Mulla Nasruddin was standing the court of the City Magistrate. And he was saying, “Now it is too much, and I cannot tolerate anymore. We have a small room to live in, only one room. I live there, my wife lives there, my twelve children live there, and my wife is obsessive. She has a few goats in the room and a dog also sleeps there. And it is becoming so ugly and so dirty. It stinks! And I cannot live anymore. So I have come to ask for a separation.”
The magistrate said, “But don’t you have any windows? Can’t you open your windows?”
He said, “What! And let my pigeons out?”
When you are holding something you cannot open the windows, you cannot open the door; you will be afraid. And if you don’t open the windows of the mind you will be in trouble, because when you are alone in the ocean, fighting with the waves, a closed mind will be a blind mind. You will need all openness there, because only out of openness can the response be right.
So Buddha says: dana, generosity, sharing, has to be learned. While you are on this shore, learn as much sharing as possible. Share whatsoever you have to share, because nothing really belongs to you. Your possession is a crime. Whatsoever you possess or claim that you possess is a crime against the whole. You can, at the most, use, but you cannot claim possession. Things have existed when you were not here, things will be here when you are gone and completely forgotten. Who is the possessor? We come empty-handed, and we go empty-handed. So while you are in the world don’t become like fists; remain open-handed. An open-handed person is an open-minded person too. In fact, the hand is nothing but an extension of the mind.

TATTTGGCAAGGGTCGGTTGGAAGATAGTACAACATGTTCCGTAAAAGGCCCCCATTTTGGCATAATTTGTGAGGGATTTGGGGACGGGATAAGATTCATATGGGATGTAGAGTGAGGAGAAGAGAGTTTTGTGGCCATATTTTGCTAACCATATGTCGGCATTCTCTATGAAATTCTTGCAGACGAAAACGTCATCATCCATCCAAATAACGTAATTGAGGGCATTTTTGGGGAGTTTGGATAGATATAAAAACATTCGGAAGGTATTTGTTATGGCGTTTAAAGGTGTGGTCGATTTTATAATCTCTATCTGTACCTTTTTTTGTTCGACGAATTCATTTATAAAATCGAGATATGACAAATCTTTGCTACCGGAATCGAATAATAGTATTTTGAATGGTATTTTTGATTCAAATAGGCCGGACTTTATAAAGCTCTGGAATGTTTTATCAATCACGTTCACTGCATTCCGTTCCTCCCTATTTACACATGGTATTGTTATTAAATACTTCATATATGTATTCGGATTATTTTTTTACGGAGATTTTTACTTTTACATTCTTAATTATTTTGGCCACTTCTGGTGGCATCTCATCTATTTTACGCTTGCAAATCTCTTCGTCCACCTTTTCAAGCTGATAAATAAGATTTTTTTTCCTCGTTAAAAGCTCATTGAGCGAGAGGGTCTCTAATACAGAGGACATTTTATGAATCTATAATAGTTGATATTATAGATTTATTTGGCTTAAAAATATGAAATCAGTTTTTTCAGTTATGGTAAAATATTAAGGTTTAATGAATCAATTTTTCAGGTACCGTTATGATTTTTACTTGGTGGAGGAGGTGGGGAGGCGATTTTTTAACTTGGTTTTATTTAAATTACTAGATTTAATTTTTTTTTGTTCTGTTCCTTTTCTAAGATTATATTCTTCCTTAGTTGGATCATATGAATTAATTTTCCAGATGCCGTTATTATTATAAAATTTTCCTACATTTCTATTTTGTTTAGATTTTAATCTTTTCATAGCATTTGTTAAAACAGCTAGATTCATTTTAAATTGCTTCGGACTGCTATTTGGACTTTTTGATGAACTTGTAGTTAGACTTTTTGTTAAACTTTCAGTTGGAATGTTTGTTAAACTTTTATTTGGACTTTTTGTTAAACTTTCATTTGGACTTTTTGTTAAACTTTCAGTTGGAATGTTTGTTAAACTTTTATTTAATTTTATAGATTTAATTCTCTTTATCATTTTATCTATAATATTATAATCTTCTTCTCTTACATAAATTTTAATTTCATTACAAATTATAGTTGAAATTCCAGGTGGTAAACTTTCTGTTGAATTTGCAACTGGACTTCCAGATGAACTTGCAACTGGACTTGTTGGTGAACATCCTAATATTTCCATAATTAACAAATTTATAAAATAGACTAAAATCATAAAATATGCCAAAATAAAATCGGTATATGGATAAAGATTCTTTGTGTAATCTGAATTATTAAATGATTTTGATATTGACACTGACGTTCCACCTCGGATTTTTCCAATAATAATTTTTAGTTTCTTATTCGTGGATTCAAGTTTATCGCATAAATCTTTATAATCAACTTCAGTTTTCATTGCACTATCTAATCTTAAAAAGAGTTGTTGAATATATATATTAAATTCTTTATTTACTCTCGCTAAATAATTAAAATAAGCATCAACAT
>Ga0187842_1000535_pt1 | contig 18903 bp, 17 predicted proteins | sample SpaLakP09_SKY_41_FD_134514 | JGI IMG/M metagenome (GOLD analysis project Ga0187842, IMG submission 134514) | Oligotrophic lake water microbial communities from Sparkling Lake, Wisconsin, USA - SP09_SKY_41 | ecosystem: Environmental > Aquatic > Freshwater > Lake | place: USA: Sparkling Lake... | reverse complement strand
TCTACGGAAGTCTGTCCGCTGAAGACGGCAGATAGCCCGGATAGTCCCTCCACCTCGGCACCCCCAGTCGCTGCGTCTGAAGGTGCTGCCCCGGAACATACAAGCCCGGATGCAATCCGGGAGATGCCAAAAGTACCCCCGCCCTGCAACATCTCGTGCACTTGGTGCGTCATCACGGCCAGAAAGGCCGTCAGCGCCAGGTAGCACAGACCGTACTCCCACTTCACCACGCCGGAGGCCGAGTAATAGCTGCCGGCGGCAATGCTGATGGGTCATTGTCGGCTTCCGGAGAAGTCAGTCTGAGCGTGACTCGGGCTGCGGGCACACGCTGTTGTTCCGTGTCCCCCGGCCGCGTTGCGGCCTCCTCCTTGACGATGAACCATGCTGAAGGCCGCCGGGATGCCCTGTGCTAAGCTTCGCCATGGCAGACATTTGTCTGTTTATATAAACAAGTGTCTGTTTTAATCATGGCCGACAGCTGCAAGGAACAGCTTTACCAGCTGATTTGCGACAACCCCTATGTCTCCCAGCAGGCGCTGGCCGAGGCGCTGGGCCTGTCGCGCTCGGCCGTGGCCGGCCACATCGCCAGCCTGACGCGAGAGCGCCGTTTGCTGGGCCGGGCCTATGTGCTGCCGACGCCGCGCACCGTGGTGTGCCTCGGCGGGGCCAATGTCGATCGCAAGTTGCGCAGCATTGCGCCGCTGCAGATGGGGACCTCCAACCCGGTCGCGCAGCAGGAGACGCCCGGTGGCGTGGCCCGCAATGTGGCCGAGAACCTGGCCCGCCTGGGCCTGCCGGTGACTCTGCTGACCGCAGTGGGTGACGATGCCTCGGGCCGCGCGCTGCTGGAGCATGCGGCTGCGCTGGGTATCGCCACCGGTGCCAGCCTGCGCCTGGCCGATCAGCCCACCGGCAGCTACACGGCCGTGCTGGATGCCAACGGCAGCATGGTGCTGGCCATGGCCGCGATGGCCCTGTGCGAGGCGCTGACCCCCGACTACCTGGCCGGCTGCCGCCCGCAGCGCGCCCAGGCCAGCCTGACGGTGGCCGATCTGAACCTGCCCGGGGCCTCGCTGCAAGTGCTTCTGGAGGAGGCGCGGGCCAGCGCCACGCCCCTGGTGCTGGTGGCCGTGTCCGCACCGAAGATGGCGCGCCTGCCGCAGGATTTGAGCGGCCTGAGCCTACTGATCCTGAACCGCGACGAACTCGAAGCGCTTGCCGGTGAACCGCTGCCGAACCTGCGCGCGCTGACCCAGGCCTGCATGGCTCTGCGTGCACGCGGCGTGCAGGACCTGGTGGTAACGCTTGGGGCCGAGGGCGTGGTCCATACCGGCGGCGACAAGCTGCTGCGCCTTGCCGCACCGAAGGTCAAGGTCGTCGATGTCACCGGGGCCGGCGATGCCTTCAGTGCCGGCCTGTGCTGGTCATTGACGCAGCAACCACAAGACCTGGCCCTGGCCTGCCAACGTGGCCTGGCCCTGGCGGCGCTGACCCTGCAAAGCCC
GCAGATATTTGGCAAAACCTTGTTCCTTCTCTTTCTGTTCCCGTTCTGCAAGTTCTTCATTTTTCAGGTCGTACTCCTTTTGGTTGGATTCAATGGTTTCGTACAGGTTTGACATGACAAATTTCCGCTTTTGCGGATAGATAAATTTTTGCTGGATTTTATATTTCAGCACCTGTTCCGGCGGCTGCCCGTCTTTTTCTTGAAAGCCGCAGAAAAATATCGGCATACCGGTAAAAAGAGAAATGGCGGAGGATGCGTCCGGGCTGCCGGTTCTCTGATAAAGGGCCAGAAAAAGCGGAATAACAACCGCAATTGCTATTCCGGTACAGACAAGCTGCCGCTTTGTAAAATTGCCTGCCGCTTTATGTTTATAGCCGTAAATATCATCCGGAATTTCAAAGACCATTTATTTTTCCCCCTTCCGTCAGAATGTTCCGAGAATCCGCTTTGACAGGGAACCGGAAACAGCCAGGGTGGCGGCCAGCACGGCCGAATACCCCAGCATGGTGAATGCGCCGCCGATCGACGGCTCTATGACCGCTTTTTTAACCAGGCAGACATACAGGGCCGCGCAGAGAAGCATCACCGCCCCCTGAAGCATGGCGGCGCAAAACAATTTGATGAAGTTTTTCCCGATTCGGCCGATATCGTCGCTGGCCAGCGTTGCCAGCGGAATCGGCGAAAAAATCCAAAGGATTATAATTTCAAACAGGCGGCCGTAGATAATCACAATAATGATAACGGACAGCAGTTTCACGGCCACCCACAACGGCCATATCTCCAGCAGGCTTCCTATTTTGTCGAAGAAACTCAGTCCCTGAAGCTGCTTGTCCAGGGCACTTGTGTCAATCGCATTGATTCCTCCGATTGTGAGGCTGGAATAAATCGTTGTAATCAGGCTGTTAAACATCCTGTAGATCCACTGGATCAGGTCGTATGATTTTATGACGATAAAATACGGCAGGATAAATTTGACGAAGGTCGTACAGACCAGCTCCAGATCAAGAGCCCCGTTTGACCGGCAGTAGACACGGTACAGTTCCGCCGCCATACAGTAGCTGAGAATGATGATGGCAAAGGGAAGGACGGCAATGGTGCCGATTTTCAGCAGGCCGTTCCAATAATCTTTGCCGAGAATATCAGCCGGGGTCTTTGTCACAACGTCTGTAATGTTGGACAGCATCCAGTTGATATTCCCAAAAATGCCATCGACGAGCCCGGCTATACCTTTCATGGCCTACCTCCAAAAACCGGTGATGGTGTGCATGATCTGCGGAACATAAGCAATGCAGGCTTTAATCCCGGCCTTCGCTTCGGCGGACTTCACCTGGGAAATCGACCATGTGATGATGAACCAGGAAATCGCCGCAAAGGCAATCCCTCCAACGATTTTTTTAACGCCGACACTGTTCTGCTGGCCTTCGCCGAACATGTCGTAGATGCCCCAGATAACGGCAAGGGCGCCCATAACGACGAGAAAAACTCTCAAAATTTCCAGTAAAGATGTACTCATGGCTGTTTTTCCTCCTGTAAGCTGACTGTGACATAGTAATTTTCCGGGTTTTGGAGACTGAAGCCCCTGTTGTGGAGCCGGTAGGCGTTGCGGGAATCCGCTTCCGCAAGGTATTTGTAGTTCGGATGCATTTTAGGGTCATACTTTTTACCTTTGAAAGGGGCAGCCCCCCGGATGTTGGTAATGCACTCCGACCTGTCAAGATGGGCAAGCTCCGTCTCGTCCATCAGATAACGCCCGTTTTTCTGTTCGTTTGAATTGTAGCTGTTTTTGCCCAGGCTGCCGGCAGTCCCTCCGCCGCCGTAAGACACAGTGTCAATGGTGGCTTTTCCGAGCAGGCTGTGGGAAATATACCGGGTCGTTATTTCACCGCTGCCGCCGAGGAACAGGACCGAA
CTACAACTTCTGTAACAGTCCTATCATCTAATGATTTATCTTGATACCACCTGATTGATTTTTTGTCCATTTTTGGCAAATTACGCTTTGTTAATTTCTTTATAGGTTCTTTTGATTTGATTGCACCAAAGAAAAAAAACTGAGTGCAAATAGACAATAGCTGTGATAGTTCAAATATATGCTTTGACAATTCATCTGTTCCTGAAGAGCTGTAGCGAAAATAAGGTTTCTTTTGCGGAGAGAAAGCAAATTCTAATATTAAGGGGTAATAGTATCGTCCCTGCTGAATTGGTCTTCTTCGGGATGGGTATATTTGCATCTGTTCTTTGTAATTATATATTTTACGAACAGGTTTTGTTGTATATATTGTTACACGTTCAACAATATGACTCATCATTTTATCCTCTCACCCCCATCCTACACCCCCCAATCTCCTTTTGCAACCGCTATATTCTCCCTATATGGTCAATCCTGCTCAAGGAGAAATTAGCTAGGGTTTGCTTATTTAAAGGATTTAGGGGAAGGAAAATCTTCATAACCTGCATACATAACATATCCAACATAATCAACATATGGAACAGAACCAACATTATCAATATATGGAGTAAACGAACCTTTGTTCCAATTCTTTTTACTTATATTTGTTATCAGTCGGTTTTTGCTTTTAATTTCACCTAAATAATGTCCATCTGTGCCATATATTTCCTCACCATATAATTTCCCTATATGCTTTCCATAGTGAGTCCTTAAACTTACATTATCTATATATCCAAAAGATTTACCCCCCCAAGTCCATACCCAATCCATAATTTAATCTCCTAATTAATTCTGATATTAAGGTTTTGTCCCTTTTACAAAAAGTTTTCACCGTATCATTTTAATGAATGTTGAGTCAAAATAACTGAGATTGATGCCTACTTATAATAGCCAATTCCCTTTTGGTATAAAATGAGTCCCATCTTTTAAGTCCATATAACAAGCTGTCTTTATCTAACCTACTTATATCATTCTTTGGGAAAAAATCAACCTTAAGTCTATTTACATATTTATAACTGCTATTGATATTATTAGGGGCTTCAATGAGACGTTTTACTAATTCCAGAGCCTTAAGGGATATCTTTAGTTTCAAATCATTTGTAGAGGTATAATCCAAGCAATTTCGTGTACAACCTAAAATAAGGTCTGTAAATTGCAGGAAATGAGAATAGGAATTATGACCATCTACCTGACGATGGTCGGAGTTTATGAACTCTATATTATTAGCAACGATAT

The right side of your mind is joined with your left hand, the left side of your mind is joined with your right hand. When you move your right hand your mind moves, when you move your left hand the other side of your mind moves. When your hand is like a closed fist, then your mind is also closed like a fist. Yes, this expression “open-handed” is beautiful: an open-handed man is also open-minded.
So Buddha says: The first parmita, the quality that can take you beyond, is sharing. He does not mention what to share, because it is not important what you share. Whether you share a song, or a dance, or you share your love, or you share your experience, your meditation, your money, your house, your clothes, your body; that is not the point. But sharing should become essential.
Ordinarily hoarding is essential. A hoarder will remain clinging to this shore; he cannot go to the other shore because a hoarder, in the first place, cannot leave this shore. All his hoarding belongs to this shore. See the point of it. Somebody says, “Come, there is a bigger house,” but you will say, “First I will have to carry the treasures which I have hidden in this house. I cannot go right now. I have much involvement with this house. My whole life’s savings are here. I will have to take it with me, then only can I come.” But the other shore is such that you cannot take anything from this shore.